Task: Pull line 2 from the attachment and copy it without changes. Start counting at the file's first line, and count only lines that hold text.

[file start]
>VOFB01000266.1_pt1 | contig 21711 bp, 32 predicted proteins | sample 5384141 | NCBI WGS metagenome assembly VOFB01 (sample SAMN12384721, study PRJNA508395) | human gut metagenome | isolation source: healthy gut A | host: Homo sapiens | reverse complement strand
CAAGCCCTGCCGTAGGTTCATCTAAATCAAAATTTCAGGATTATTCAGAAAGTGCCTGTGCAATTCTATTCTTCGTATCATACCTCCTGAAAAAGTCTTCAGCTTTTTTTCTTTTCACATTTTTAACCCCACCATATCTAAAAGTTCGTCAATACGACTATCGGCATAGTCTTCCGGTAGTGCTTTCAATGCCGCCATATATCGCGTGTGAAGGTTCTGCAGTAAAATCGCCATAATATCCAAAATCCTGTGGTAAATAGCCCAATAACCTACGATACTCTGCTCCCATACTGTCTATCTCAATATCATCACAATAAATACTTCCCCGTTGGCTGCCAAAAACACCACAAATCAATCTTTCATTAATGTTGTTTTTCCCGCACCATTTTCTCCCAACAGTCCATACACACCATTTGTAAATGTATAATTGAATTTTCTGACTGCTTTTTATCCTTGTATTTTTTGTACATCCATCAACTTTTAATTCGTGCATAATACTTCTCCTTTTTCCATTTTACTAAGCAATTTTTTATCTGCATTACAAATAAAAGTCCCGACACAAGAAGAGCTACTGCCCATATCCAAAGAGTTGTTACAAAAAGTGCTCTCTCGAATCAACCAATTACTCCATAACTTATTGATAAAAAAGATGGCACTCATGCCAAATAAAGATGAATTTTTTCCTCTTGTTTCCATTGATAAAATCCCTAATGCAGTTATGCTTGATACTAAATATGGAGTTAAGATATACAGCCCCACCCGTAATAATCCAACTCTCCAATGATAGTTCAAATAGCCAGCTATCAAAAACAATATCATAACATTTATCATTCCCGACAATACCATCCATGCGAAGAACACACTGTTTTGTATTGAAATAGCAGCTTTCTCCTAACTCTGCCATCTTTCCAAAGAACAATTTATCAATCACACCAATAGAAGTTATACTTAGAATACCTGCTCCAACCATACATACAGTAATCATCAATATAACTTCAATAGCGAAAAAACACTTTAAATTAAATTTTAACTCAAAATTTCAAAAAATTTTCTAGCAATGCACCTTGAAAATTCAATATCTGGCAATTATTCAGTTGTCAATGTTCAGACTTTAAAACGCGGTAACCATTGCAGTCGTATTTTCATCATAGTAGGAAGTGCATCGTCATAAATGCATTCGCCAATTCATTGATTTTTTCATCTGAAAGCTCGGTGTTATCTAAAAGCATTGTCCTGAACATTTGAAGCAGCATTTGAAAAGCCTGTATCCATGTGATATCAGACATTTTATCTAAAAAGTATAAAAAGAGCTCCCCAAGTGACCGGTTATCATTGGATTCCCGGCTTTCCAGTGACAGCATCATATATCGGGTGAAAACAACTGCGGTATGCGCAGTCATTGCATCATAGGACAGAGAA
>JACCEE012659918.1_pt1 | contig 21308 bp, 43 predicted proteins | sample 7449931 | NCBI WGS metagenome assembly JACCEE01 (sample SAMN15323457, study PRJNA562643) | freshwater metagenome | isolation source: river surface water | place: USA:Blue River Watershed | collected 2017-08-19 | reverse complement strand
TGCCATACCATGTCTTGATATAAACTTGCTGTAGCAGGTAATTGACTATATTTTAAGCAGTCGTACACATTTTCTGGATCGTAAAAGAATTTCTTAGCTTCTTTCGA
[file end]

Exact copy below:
CAAGCCCTGCCGTAGGTTCATCTAAATCAAAATTTCAGGATTATTCAGAAAGTGCCTGTGCAATTCTATTCTTCGTATCATACCTCCTGAAAAAGTCTTCAGCTTTTTTTCTTTTCACATTTTTAACCCCACCATATCTAAAAGTTCGTCAATACGACTATCGGCATAGTCTTCCGGTAGTGCTTTCAATGCCGCCATATATCGCGTGTGAAGGTTCTGCAGTAAAATCGCCATAATATCCAAAATCCTGTGGTAAATAGCCCAATAACCTACGATACTCTGCTCCCATACTGTCTATCTCAATATCATCACAATAAATACTTCCCCGTTGGCTGCCAAAAACACCACAAATCAATCTTTCATTAATGTTGTTTTTCCCGCACCATTTTCTCCCAACAGTCCATACACACCATTTGTAAATGTATAATTGAATTTTCTGACTGCTTTTTATCCTTGTATTTTTTGTACATCCATCAACTTTTAATTCGTGCATAATACTTCTCCTTTTTCCATTTTACTAAGCAATTTTTTATCTGCATTACAAATAAAAGTCCCGACACAAGAAGAGCTACTGCCCATATCCAAAGAGTTGTTACAAAAAGTGCTCTCTCGAATCAACCAATTACTCCATAACTTATTGATAAAAAAGATGGCACTCATGCCAAATAAAGATGAATTTTTTCCTCTTGTTTCCATTGATAAAATCCCTAATGCAGTTATGCTTGATACTAAATATGGAGTTAAGATATACAGCCCCACCCGTAATAATCCAACTCTCCAATGATAGTTCAAATAGCCAGCTATCAAAAACAATATCATAACATTTATCATTCCCGACAATACCATCCATGCGAAGAACACACTGTTTTGTATTGAAATAGCAGCTTTCTCCTAACTCTGCCATCTTTCCAAAGAACAATTTATCAATCACACCAATAGAAGTTATACTTAGAATACCTGCTCCAACCATACATACAGTAATCATCAATATAACTTCAATAGCGAAAAAACACTTTAAATTAAATTTTAACTCAAAATTTCAAAAAATTTTCTAGCAATGCACCTTGAAAATTCAATATCTGGCAATTATTCAGTTGTCAATGTTCAGACTTTAAAACGCGGTAACCATTGCAGTCGTATTTTCATCATAGTAGGAAGTGCATCGTCATAAATGCATTCGCCAATTCATTGATTTTTTCATCTGAAAGCTCGGTGTTATCTAAAAGCATTGTCCTGAACATTTGAAGCAGCATTTGAAAAGCCTGTATCCATGTGATATCAGACATTTTATCTAAAAAGTATAAAAAGAGCTCCCCAAGTGACCGGTTATCATTGGATTCCCGGCTTTCCAGTGACAGCATCATATATCGGGTGAAAACAACTGCGGTATGCGCAGTCATTGCATCATAGGACAGAGAA